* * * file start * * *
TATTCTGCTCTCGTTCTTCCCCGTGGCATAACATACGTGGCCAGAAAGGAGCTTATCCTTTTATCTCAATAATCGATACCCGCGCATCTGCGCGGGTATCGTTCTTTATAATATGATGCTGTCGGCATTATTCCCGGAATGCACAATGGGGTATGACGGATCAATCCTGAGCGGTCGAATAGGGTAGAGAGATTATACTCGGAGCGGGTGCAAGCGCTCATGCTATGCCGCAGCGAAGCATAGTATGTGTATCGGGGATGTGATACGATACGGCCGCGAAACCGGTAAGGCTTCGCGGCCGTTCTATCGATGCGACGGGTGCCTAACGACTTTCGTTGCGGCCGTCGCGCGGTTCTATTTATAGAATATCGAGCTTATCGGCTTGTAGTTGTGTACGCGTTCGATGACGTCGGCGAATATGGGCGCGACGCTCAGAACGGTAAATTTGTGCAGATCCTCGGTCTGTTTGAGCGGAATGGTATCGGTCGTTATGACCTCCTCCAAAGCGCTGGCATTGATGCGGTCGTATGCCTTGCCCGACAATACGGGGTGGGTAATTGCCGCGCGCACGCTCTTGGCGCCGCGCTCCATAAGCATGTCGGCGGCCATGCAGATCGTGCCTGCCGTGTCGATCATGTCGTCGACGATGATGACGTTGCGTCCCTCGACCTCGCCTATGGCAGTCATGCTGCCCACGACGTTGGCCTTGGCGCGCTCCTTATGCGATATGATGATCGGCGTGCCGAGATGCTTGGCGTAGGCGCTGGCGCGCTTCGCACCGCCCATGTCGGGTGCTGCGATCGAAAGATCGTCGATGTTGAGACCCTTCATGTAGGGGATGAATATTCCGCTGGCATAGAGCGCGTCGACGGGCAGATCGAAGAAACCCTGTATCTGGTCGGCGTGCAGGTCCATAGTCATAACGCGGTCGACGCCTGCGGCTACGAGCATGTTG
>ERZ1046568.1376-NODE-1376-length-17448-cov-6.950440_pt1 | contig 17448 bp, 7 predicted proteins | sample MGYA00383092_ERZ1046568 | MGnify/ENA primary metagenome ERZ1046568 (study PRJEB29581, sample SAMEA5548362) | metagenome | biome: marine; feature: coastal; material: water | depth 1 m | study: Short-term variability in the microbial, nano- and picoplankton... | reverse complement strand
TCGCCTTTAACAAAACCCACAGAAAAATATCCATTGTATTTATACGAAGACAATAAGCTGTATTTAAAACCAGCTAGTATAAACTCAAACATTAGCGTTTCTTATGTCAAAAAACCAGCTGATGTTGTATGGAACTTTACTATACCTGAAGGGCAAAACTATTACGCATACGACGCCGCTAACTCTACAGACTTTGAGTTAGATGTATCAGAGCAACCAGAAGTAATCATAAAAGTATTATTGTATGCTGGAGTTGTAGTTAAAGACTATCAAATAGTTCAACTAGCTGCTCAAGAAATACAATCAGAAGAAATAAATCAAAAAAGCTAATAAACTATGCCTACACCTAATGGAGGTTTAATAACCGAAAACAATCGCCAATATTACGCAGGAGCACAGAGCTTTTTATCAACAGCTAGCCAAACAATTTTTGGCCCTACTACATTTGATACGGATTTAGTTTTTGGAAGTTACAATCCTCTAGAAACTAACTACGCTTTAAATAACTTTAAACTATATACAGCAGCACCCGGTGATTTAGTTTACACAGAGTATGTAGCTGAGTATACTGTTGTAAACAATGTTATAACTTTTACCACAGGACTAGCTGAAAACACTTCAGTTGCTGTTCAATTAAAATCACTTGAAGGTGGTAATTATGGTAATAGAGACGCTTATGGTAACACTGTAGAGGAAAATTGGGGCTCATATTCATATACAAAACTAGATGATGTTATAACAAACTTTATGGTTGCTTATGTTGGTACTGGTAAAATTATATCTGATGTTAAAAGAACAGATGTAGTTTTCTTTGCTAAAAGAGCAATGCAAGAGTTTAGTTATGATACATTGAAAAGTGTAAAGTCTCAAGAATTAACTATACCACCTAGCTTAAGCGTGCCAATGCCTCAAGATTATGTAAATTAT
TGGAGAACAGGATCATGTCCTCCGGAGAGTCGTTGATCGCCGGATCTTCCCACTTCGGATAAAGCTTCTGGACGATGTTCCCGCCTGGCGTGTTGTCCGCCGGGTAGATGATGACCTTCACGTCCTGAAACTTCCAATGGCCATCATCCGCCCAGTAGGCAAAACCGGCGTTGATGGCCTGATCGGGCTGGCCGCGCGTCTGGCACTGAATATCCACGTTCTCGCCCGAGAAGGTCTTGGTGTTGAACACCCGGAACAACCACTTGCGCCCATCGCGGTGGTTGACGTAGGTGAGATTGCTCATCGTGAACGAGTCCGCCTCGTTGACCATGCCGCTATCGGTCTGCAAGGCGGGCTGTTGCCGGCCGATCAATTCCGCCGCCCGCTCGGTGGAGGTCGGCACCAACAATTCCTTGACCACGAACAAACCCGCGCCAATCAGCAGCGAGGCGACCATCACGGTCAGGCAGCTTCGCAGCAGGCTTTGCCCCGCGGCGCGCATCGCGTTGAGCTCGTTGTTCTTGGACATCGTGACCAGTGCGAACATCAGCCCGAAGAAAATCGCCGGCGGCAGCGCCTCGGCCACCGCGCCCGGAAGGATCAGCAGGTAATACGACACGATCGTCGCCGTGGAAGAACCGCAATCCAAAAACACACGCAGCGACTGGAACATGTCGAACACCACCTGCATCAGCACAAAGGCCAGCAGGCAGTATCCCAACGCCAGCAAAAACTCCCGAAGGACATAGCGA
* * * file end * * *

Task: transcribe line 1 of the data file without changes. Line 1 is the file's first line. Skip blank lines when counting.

TATTCTGCTCTCGTTCTTCCCCGTGGCATAACATACGTGGCCAGAAAGGAGCTTATCCTTTTATCTCAATAATCGATACCCGCGCATCTGCGCGGGTATCGTTCTTTATAATATGATGCTGTCGGCATTATTCCCGGAATGCACAATGGGGTATGACGGATCAATCCTGAGCGGTCGAATAGGGTAGAGAGATTATACTCGGAGCGGGTGCAAGCGCTCATGCTATGCCGCAGCGAAGCATAGTATGTGTATCGGGGATGTGATACGATACGGCCGCGAAACCGGTAAGGCTTCGCGGCCGTTCTATCGATGCGACGGGTGCCTAACGACTTTCGTTGCGGCCGTCGCGCGGTTCTATTTATAGAATATCGAGCTTATCGGCTTGTAGTTGTGTACGCGTTCGATGACGTCGGCGAATATGGGCGCGACGCTCAGAACGGTAAATTTGTGCAGATCCTCGGTCTGTTTGAGCGGAATGGTATCGGTCGTTATGACCTCCTCCAAAGCGCTGGCATTGATGCGGTCGTATGCCTTGCCCGACAATACGGGGTGGGTAATTGCCGCGCGCACGCTCTTGGCGCCGCGCTCCATAAGCATGTCGGCGGCCATGCAGATCGTGCCTGCCGTGTCGATCATGTCGTCGACGATGATGACGTTGCGTCCCTCGACCTCGCCTATGGCAGTCATGCTGCCCACGACGTTGGCCTTGGCGCGCTCCTTATGCGATATGATGATCGGCGTGCCGAGATGCTTGGCGTAGGCGCTGGCGCGCTTCGCACCGCCCATGTCGGGTGCTGCGATCGAAAGATCGTCGATGTTGAGACCCTTCATGTAGGGGATGAATATTCCGCTGGCATAGAGCGCGTCGACGGGCAGATCGAAGAAACCCTGTATCTGGTCGGCGTGCAGGTCCATAGTCATAACGCGGTCGACGCCTGCGGCTACGAGCATGTTG